By Nyein Nyein
If the corporate governance of public and listed companies is strong, they would find it easy to access capital from banks and get shareholders to trust and invest in them, said U Aung Naing Oo, Permanent Secretary of the Ministry of Investment and Foreign Economic Relations.
“Shoddy corporate governance could yield unexpected results for companies. Poor governance comes with high risk. Naturally, investors trust companies with good corporate governance because such companies have low risk of running into losses. Our people do not have much awareness about corporate governance. So, they are not able to analyze the market potential (of companies) and are not very willing to purchase shares. We have faced many similar situations. Once the corporate governance regulations are published, there will be good access to financing for companies. Additionally, public investors, banks, and other investor organizations would be able to easily evaluate the financial performance of companies,” said U Aung Naing Oo.
Therefore, the Advisory Committee on Corporate Governance Reform will publish corporate governance regulations for public and listed enterprises in April.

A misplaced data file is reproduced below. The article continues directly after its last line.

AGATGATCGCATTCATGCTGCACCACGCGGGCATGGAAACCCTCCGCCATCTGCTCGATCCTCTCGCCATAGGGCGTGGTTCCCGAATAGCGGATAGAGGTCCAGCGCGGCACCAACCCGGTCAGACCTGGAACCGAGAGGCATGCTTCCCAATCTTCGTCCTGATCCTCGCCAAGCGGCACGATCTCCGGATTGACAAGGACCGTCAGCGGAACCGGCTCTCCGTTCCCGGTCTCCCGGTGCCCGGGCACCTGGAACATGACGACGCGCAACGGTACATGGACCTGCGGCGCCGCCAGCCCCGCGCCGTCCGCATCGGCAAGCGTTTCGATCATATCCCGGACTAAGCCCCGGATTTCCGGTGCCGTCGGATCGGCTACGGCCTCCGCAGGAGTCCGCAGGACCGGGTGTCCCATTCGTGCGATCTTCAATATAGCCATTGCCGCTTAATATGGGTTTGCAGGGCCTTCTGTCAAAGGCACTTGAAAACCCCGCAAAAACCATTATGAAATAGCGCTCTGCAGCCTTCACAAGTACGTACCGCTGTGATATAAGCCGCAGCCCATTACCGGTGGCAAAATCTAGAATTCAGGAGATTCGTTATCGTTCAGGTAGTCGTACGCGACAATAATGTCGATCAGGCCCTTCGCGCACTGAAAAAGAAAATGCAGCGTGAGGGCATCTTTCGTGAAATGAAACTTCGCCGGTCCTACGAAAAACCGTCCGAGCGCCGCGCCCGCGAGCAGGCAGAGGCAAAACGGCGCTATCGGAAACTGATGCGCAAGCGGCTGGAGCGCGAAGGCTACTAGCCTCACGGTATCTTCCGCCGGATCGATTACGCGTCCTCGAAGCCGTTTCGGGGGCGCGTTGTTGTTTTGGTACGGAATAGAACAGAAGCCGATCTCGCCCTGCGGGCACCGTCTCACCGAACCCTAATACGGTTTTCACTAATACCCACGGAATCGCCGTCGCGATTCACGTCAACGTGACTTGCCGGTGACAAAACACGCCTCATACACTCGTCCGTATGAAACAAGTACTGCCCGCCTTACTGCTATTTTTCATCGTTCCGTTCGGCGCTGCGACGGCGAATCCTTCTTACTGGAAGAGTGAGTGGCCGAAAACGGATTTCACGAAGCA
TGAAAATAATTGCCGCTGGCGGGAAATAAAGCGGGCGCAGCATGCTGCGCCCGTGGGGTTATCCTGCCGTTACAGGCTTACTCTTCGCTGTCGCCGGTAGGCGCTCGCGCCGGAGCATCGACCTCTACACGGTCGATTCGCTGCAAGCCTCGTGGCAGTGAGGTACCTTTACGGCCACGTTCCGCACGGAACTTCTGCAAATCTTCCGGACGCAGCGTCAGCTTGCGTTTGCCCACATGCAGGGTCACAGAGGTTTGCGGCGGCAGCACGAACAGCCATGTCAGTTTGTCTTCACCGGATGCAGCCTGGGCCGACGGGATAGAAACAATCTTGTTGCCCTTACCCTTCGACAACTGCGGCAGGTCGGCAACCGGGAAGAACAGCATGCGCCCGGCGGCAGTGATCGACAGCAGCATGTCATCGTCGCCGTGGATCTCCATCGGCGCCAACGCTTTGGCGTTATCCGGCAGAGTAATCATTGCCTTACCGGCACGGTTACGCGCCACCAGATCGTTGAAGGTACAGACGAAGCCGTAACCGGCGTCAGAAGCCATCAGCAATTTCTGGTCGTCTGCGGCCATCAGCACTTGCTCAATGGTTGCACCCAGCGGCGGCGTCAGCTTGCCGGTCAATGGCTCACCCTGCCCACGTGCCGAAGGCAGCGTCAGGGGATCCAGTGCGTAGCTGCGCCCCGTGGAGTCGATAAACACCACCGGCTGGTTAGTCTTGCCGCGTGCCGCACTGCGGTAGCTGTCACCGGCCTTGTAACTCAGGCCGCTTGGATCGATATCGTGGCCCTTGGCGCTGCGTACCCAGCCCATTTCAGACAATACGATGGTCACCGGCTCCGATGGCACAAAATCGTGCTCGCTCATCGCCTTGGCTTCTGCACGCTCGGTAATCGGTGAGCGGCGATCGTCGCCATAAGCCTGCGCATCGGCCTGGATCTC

“Corporate governance will help listed companies and public companies to regulate their management to ensure compliance with the best governance practices along with transparency and accountability. Once the regulation is instituted, all companies will have to comply with them,” according to the Advisory Committee on Corporate Governance Reform. “Corporate governance is related to access to financing. When an enterprise tries to get financial support from banks, they look at how good the firm’s corporate governance is. Earlier, there was no proper corporate governance in companies, and banks also found it difficult to analyze how companies were being managed. Now, corporate governance regulations will ease access to financing,” said U Aung Naing Oo. “Currently, public and listed companies may be facing certain challenges in complying with the corporate governance regulations. The main challenges involve shareholders being unaware of their rights, weaknesses in transparency, and little awareness about the role of directors,” he added. Therefore, corporate governance will be promoted step by step at public companies and listed companies. This would include conduct of discussions and awareness programmes and distribution of director’s handbooks. In addition, the Myanmar Institute of Directors would be formed, and training courses on the responsibilities of directors would be provided.
Myanmar drafted the corporate governance regulations in cooperation with the Organization for Economic Co-operation and Development (OECD) in 2013. The Advisory Committee on Corporate Governance Reform was formed in 2018 and, it started functioning in January, 2019. (Translated by Hay Mar)
By Nyein Nyein